Worthington's Granby Elementary School encourages an outdoor activity most schools cannot.
Rick Armstrong, the wellness and physical-education teacher who designed the trail, said Gators Bike Park, a mountain-bike trail that opened behind the school in 2013, has undergone a number of improvements but still gives young enthusiasts a chance to "shred" – ride at a high level, in bike parlance.
He said volunteers built a two-lane wooden bike bridge and other improvements, while keeping the trail "kid friendly," during a recently completed second phase of the project.
"We wanted to provide a bike trail that allows young riders and new beginners a place to build basic trail-riding skills," he said. "We feel this park is perfect for elementary- and middle school-aged kids, all the way down to pre-K riders on balance bikes."
The trail is open to riders of all ages from dawn to dusk year-round, but it is closed on rainy days.
"We ask that riders stay off the trails if they are muddy," Armstrong said. "Riding muddy trails does a tremendous amount of damage to the riding surface and, in return, causes hours of repair work by volunteers."
Principal Patti Schlaegel said she loves having a bike trail at the school.
"It gives students a unique opportunity to be introduced to mountain biking at a young age during the school day," she said.
She said students ride the trail during physical-education classes, recesses and after school to develop their biking skills.
"The wide range of features throughout the bike park allow students to choose their own adventure and try new things, as they become more comfortable with their abilities," she said.
Schlaegel said one of the "Granby virtues" is perseverance.
"Our students continue to try and try again until they experience success with the challenges provided to them," she said. "The bike park provides another dimension to educating the whole child."
Armstrong said the second phase of the trail gives riders a "roller-coaster" feel with hilly ups and downs. He referred to it as a "flow trail" -- a biking term for a path that includes banked turns, rolling terrain, jumps and predictable surfaces, and the bike bridge adds to that experience, he said.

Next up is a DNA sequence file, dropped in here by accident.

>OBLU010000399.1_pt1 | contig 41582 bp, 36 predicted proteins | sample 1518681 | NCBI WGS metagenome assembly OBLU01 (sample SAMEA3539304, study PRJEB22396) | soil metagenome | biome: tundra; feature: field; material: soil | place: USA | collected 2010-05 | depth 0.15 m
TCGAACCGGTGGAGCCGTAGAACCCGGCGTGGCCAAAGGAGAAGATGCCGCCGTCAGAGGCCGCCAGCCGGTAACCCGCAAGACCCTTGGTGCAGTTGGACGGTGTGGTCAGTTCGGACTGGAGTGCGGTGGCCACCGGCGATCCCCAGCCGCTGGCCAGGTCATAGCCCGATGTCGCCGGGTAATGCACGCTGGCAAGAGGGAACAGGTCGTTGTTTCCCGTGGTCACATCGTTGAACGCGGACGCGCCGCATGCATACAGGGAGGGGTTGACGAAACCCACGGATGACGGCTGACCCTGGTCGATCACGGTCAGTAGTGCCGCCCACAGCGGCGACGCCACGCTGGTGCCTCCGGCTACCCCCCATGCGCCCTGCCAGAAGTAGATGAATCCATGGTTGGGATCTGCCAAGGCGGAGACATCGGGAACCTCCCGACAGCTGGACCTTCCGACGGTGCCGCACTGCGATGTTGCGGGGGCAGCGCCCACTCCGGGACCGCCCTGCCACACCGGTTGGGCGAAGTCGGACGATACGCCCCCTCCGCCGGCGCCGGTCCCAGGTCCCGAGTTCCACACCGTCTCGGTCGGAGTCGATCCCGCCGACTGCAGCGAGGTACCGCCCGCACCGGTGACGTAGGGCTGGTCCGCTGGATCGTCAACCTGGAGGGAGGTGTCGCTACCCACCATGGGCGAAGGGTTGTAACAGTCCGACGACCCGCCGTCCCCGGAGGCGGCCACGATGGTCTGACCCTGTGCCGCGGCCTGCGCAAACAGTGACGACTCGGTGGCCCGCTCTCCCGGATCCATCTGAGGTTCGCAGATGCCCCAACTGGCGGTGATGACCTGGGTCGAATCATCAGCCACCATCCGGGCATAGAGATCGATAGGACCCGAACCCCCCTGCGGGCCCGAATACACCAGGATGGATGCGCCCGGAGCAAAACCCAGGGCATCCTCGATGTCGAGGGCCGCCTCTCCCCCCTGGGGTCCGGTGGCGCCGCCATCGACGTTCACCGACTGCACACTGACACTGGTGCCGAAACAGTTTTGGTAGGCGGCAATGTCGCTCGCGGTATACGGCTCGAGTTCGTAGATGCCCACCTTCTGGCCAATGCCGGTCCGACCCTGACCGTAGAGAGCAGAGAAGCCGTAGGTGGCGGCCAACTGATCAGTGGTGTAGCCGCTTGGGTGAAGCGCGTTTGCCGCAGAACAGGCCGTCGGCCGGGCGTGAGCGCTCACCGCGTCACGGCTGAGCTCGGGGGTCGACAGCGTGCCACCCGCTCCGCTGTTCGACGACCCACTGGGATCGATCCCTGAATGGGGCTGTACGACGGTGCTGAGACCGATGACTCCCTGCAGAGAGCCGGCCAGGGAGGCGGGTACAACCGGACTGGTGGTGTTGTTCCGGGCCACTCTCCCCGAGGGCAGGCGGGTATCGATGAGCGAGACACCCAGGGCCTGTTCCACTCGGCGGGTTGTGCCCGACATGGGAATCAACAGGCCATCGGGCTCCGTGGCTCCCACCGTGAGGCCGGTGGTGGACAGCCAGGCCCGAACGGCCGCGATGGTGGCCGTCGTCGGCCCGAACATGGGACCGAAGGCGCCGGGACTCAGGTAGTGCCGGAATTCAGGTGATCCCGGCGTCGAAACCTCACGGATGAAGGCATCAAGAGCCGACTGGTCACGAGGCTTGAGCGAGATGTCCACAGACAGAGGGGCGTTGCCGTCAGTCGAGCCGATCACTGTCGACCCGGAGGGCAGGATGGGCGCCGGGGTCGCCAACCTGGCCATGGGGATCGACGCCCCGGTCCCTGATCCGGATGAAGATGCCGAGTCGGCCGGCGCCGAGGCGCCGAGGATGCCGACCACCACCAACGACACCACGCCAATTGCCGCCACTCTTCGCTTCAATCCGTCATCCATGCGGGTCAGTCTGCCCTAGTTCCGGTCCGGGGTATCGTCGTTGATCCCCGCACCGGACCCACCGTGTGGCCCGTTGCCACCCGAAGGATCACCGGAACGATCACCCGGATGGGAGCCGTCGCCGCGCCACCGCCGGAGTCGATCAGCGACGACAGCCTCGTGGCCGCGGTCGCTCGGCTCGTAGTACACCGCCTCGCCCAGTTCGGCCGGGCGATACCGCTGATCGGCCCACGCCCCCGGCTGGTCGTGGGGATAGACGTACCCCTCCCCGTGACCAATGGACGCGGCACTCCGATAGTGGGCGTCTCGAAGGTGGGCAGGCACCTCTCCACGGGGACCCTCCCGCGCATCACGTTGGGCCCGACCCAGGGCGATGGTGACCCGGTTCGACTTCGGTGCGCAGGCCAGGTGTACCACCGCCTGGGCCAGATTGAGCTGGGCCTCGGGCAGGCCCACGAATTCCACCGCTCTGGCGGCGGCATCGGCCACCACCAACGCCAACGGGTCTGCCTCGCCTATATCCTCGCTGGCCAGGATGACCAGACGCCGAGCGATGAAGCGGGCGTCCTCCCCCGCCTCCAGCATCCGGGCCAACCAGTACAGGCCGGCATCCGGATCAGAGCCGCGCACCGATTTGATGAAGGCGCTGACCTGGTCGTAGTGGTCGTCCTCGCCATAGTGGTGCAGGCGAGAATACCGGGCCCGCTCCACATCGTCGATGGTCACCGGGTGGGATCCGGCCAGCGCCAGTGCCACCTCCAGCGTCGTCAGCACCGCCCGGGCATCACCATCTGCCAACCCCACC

Powell resident and Village Academy graduate Ryan McLoughlin, an Eagle Scout, raised the funds to purchase all the materials for the two-lane wooden bike bridge, which connects the first-phase skills loop of the trail to the new phase's flow trail, Armstrong said.
Armstrong said the lumber for the bridge cost $500, but the other materials and all the labor were donated.
"Under the leadership of the Gators Bike Park head construction crew, Jim and Carolyn Rogers, the two-lane bike bridge is now operational," he said.
Jim Rogers is a carpenter by trade.
The bike trail was designed to get children moving as an alternative to screen time, Armstrong said.
"Following the model of what gives video games such an addictive lure, we wanted to provide progressive challenges the kids can keep working toward," he said. "We want features that excite the littlest wee 'shredder,' and we want to provide a few features that get the heart pumping for the more advanced 'rippers.' "
He said students are eager to try all aspects of the trail.
"We build it, the kids conquer it and we go back to the design board for the next feature," he said. "We currently are raising funds for the purchase of two wood-banked berms for the flow trail.
"This will allow riders a slingshot of momentum as they head back up some of the hills."
People who want to contribute should email Armstrong at email@example.com.
Schlaegel said the bike park appeals to students who might not choose to participate in other wellness activities, such as team sports.
"A student who has a love for the outdoors may be motivated to get out and ride because of the natural setting provided in the bike park," she said.
Armstrong said the trail is checked and inspected monthly to make sure it is in safe condition for visitors.
As an avid mountain biker himself, he said, he is thrilled to share his interests with students.
"One of the most gratifying aspects of the bike park is watching the vast improvements gained in riders after working with them for a few days," he said. "Watching the kids reach personal goals and the excitement that comes with it never gets old."